Spotted during the Toronto Women’s Half Marathon in the Don Valley this morning (with my 15-year-old daughter; her first race) — masses, and masses, and masses, and masses of dog-strangling vine or swallowwort (Vincetoxicum rossicum, syn. Cynanchum spp., from the Greek meaning “to choke a dog”)
This is a field of dog-strangling vine, almost as far as the eye can see. The next meadow over, it’s dog-strangling vine growing neck in strangly neck with garlic mustard. In another field, it’s wall-to-wall dame’s rocket (Hesperis) commonly called wild phlox. Somehow, this doesn’t seem as bad. However, as I read on another blog, WiseAcre Gardens, just this morning, dame’s rocket is also putting the squeeze on native plants.
Dog-strangling vine’s capable of lusty growth in sun or shade. It isn’t only open fields that are being over-run. It’s like the Badtimes virus warning, only unfunny: we should be very, very afraid.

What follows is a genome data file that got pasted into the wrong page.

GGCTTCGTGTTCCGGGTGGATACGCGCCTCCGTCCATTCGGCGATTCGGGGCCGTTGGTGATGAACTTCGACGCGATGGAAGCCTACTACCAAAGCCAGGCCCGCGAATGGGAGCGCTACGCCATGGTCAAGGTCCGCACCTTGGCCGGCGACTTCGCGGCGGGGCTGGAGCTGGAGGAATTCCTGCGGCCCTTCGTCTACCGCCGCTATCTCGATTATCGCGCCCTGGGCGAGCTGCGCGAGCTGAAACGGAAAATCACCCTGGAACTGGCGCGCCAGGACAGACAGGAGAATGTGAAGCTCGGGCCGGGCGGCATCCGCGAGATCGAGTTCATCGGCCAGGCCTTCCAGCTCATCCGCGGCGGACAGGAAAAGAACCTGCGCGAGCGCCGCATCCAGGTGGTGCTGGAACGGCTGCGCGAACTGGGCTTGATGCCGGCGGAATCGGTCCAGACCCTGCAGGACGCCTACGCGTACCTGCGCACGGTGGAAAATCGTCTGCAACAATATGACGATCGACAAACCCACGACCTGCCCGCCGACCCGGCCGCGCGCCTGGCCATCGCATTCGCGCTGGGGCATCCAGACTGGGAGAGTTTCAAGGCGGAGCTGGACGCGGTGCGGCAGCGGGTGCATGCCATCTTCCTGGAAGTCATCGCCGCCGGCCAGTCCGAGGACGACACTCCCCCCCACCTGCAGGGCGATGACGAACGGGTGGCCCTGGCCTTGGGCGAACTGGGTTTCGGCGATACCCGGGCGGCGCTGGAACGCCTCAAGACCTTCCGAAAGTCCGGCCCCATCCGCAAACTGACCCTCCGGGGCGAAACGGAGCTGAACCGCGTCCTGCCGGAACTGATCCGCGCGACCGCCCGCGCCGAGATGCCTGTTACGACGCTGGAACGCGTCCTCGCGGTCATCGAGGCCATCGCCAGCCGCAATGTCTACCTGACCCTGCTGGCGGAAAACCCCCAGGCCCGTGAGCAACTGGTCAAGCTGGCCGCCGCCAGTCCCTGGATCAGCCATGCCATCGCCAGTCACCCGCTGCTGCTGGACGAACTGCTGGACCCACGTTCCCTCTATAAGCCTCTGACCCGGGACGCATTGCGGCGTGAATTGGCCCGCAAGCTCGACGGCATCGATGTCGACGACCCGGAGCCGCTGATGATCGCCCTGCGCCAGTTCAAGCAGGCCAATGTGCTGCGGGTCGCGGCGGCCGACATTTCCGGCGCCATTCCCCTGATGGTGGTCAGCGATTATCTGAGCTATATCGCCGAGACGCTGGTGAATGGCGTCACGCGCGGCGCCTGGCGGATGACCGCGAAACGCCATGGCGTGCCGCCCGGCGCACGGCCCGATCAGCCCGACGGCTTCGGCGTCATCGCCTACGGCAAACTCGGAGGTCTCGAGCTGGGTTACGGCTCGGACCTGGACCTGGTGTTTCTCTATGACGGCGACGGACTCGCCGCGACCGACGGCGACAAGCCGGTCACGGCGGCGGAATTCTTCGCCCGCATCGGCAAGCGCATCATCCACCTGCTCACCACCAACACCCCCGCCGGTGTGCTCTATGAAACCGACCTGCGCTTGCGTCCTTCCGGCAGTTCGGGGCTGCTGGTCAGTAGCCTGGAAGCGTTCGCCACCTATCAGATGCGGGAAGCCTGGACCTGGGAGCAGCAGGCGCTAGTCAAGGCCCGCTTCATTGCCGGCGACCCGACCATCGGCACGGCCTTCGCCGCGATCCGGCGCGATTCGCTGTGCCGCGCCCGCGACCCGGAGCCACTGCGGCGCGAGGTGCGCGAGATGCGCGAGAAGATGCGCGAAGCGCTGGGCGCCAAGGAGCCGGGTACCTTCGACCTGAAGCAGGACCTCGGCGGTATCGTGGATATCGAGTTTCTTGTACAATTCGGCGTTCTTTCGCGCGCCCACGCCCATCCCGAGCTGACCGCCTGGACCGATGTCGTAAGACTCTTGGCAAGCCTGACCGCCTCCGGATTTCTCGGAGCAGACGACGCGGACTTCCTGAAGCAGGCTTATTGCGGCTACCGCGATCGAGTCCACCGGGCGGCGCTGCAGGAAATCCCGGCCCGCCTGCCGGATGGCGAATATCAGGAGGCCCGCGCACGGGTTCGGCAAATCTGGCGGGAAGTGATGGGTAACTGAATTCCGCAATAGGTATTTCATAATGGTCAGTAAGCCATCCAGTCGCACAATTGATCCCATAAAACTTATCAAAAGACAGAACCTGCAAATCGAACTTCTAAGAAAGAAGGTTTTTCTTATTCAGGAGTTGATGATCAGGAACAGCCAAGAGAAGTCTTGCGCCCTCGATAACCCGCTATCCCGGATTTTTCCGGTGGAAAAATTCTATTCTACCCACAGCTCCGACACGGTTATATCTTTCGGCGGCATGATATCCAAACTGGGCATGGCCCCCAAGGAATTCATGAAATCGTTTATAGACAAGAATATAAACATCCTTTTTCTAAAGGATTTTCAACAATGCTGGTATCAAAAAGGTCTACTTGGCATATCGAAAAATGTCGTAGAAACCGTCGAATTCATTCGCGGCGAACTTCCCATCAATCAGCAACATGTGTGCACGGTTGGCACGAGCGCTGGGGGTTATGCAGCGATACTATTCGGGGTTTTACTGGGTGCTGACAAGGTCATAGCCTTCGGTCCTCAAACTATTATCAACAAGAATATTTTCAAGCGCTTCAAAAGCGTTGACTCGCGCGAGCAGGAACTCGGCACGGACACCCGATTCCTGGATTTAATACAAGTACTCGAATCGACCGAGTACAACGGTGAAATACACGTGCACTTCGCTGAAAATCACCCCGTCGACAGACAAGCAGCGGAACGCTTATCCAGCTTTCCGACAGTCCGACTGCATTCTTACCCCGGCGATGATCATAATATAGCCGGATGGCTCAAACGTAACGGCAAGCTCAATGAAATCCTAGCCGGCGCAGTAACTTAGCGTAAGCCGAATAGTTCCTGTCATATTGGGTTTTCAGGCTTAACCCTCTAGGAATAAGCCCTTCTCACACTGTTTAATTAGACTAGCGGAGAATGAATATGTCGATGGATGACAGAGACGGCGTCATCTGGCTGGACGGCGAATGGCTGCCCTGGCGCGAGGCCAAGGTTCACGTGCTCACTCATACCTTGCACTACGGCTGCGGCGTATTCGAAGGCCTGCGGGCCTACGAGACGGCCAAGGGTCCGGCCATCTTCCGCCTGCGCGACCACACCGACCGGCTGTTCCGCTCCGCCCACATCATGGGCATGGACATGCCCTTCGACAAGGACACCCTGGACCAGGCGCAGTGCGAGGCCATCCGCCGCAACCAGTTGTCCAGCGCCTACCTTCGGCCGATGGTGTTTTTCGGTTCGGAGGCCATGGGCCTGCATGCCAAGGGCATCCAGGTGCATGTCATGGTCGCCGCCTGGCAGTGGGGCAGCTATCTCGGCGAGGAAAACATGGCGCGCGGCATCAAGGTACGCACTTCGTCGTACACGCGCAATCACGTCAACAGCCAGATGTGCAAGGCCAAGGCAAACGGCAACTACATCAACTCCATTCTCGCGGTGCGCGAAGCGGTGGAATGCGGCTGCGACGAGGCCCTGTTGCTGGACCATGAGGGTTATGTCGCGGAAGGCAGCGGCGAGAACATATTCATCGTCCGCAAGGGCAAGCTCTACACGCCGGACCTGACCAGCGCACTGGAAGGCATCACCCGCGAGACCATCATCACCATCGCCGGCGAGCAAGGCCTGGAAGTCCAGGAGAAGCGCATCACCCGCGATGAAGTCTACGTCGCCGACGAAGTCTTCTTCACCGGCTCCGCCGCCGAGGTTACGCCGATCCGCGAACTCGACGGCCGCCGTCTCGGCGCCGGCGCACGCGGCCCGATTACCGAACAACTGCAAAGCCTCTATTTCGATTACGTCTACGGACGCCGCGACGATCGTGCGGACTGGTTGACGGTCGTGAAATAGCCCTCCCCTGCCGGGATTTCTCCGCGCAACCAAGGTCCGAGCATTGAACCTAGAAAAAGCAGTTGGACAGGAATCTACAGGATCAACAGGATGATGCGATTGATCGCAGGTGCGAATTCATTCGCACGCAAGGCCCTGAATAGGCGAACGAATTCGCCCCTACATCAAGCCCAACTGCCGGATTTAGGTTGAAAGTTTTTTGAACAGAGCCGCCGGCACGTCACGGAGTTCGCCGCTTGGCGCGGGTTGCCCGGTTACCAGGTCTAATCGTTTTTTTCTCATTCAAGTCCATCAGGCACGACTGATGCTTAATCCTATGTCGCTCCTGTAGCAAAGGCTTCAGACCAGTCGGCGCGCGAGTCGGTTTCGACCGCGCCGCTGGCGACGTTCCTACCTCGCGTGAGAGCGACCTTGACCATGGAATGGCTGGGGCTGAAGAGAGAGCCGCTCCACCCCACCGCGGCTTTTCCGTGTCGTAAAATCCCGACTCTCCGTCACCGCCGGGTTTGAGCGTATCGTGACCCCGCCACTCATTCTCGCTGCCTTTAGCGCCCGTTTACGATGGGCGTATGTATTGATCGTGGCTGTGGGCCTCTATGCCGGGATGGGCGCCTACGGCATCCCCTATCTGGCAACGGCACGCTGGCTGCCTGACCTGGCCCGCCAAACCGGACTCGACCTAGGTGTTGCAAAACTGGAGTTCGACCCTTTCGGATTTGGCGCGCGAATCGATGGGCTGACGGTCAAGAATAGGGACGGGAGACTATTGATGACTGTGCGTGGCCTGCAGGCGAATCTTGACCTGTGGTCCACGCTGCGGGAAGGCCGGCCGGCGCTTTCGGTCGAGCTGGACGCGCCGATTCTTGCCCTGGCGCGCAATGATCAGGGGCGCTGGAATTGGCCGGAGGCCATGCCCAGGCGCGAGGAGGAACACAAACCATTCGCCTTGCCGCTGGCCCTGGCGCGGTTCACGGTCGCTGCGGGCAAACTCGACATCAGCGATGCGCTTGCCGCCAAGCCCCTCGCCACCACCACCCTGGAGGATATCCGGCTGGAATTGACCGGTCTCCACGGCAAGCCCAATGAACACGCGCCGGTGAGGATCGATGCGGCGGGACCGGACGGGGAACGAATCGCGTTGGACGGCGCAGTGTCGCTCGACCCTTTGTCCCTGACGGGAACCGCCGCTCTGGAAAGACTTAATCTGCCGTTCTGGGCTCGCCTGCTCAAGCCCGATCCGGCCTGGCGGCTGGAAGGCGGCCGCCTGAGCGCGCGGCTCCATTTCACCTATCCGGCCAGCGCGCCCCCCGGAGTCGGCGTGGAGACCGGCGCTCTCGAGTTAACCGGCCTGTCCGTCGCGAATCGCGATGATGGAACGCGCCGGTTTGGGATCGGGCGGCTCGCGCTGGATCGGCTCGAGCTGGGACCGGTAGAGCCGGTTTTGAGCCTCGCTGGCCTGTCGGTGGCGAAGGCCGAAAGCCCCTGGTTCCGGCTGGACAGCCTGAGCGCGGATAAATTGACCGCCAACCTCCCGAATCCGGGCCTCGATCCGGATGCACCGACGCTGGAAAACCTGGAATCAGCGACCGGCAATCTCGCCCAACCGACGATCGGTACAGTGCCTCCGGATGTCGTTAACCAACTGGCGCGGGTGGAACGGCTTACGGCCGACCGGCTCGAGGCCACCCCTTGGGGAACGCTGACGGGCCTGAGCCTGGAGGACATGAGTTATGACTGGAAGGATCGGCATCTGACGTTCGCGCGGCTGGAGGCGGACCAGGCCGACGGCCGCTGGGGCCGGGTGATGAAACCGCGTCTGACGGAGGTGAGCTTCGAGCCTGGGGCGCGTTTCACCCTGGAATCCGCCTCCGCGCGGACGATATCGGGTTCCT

UPDATE****If you have this plant in your garden, do not simply toss in your compost pile. Tougher measures are needed. More information about safe disposal of this non-native, invasive plant can be found here.
UPDATE*****Blog visitor Susan alerted us to a volunteer movement, Toronto’s Community Stewardship Program, whose aim is to adopt green spaces to help preserve natural species and fight green predators like this one. Toronto blogger Native Plant Girl wrote more about it in this post. And you can link to City of Toronto efforts and get involved at this site.
One of the upcoming events is this Saturday:
Saturday, June 6
East Don Parkland Wildflower Planting
Join us to plant wildflowers in a recently restored
wetland in the East Don River valley. Enter the trail at
Cummer Avenue and follow the signs south to the
Partner: East Don Parkland Partners
For more info, call (416) 392- LEAF or email firstname.lastname@example.org